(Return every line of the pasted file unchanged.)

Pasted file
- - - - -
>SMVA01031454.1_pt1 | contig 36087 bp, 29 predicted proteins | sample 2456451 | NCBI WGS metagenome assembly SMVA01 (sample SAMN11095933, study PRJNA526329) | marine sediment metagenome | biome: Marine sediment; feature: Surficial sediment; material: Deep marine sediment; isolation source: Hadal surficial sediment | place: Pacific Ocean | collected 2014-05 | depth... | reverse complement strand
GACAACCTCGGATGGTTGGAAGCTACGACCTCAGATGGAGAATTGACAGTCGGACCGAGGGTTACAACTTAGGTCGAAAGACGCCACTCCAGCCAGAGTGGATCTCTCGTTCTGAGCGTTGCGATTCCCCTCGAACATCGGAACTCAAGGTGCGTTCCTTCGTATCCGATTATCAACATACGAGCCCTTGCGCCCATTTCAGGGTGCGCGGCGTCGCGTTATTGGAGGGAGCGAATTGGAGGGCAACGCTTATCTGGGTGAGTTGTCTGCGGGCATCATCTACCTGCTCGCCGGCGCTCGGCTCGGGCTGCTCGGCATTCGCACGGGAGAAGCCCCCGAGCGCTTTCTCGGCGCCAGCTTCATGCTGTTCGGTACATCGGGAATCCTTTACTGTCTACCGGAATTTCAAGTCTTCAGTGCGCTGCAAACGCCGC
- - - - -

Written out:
>SMVA01031454.1_pt1 | contig 36087 bp, 29 predicted proteins | sample 2456451 | NCBI WGS metagenome assembly SMVA01 (sample SAMN11095933, study PRJNA526329) | marine sediment metagenome | biome: Marine sediment; feature: Surficial sediment; material: Deep marine sediment; isolation source: Hadal surficial sediment | place: Pacific Ocean | collected 2014-05 | depth... | reverse complement strand
GACAACCTCGGATGGTTGGAAGCTACGACCTCAGATGGAGAATTGACAGTCGGACCGAGGGTTACAACTTAGGTCGAAAGACGCCACTCCAGCCAGAGTGGATCTCTCGTTCTGAGCGTTGCGATTCCCCTCGAACATCGGAACTCAAGGTGCGTTCCTTCGTATCCGATTATCAACATACGAGCCCTTGCGCCCATTTCAGGGTGCGCGGCGTCGCGTTATTGGAGGGAGCGAATTGGAGGGCAACGCTTATCTGGGTGAGTTGTCTGCGGGCATCATCTACCTGCTCGCCGGCGCTCGGCTCGGGCTGCTCGGCATTCGCACGGGAGAAGCCCCCGAGCGCTTTCTCGGCGCCAGCTTCATGCTGTTCGGTACATCGGGAATCCTTTACTGTCTACCGGAATTTCAAGTCTTCAGTGCGCTGCAAACGCCGC